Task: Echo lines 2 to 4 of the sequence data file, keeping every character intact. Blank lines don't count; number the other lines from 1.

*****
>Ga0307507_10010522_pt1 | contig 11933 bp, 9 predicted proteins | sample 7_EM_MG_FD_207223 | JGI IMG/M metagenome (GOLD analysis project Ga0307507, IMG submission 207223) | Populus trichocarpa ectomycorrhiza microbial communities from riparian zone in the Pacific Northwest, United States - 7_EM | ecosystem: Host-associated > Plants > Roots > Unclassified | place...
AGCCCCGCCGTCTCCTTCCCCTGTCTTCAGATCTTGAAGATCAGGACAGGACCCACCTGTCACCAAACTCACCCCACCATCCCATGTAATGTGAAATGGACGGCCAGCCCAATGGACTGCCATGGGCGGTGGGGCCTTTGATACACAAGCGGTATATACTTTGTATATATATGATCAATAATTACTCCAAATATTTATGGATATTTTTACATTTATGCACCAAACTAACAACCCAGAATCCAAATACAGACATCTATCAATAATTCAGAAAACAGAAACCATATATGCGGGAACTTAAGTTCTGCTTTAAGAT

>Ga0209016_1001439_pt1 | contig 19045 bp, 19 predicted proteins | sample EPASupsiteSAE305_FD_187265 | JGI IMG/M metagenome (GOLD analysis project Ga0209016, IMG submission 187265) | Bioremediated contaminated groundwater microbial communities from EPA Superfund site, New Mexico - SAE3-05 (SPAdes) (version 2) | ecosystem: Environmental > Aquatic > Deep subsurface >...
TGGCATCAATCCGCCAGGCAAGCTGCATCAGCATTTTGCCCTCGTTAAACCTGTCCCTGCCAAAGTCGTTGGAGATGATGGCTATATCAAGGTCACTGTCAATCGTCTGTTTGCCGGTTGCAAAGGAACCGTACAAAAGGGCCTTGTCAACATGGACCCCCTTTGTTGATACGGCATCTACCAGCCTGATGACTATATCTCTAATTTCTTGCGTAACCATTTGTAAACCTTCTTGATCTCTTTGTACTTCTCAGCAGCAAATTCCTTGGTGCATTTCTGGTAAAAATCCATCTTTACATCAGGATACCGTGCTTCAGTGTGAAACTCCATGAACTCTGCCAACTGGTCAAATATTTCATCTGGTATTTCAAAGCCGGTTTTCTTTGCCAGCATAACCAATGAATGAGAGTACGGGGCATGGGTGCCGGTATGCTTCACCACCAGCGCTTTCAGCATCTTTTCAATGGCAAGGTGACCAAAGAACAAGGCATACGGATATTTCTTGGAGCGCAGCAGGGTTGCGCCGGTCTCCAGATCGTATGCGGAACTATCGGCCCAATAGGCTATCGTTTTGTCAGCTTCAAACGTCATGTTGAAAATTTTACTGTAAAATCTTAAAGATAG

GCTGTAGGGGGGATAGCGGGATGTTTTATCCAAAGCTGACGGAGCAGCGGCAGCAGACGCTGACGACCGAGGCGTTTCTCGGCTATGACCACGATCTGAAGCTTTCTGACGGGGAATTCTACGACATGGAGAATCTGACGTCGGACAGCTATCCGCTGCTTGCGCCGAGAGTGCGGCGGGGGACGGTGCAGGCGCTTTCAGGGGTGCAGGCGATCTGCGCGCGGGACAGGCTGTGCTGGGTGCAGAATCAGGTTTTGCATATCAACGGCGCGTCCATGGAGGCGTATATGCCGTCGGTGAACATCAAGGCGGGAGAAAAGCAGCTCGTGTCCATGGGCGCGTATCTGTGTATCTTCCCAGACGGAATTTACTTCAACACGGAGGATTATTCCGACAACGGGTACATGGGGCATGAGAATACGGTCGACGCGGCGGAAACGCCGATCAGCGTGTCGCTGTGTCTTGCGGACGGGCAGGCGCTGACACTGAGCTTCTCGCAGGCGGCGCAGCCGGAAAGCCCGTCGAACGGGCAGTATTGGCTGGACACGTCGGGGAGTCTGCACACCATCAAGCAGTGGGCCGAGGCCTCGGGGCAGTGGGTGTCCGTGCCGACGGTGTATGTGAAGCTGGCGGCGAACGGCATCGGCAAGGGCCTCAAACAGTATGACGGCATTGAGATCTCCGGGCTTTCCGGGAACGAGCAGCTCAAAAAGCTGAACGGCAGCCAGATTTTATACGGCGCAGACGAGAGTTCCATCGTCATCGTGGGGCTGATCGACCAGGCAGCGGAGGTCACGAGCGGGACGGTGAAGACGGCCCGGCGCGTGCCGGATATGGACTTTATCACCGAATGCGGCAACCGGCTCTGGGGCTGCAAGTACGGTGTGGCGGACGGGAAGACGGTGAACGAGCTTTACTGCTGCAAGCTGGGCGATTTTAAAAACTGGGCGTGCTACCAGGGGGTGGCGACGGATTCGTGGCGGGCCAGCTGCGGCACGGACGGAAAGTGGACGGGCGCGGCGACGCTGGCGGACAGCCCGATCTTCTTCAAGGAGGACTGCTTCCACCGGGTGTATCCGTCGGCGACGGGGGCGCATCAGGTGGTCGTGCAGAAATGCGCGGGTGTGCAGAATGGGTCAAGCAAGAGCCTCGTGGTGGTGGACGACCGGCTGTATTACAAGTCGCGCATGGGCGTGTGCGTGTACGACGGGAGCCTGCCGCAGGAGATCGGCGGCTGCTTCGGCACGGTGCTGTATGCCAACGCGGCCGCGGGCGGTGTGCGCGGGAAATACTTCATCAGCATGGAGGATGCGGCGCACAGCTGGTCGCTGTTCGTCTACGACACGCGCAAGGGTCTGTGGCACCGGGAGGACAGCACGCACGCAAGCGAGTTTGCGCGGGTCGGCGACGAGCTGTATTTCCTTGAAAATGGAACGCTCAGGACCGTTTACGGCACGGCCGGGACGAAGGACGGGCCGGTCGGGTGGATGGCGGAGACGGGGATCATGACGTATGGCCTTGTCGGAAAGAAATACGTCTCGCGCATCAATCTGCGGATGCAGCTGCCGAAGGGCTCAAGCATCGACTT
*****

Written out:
AGCCCCGCCGTCTCCTTCCCCTGTCTTCAGATCTTGAAGATCAGGACAGGACCCACCTGTCACCAAACTCACCCCACCATCCCATGTAATGTGAAATGGACGGCCAGCCCAATGGACTGCCATGGGCGGTGGGGCCTTTGATACACAAGCGGTATATACTTTGTATATATATGATCAATAATTACTCCAAATATTTATGGATATTTTTACATTTATGCACCAAACTAACAACCCAGAATCCAAATACAGACATCTATCAATAATTCAGAAAACAGAAACCATATATGCGGGAACTTAAGTTCTGCTTTAAGAT

>Ga0209016_1001439_pt1 | contig 19045 bp, 19 predicted proteins | sample EPASupsiteSAE305_FD_187265 | JGI IMG/M metagenome (GOLD analysis project Ga0209016, IMG submission 187265) | Bioremediated contaminated groundwater microbial communities from EPA Superfund site, New Mexico - SAE3-05 (SPAdes) (version 2) | ecosystem: Environmental > Aquatic > Deep subsurface >...
TGGCATCAATCCGCCAGGCAAGCTGCATCAGCATTTTGCCCTCGTTAAACCTGTCCCTGCCAAAGTCGTTGGAGATGATGGCTATATCAAGGTCACTGTCAATCGTCTGTTTGCCGGTTGCAAAGGAACCGTACAAAAGGGCCTTGTCAACATGGACCCCCTTTGTTGATACGGCATCTACCAGCCTGATGACTATATCTCTAATTTCTTGCGTAACCATTTGTAAACCTTCTTGATCTCTTTGTACTTCTCAGCAGCAAATTCCTTGGTGCATTTCTGGTAAAAATCCATCTTTACATCAGGATACCGTGCTTCAGTGTGAAACTCCATGAACTCTGCCAACTGGTCAAATATTTCATCTGGTATTTCAAAGCCGGTTTTCTTTGCCAGCATAACCAATGAATGAGAGTACGGGGCATGGGTGCCGGTATGCTTCACCACCAGCGCTTTCAGCATCTTTTCAATGGCAAGGTGACCAAAGAACAAGGCATACGGATATTTCTTGGAGCGCAGCAGGGTTGCGCCGGTCTCCAGATCGTATGCGGAACTATCGGCCCAATAGGCTATCGTTTTGTCAGCTTCAAACGTCATGTTGAAAATTTTACTGTAAAATCTTAAAGATAG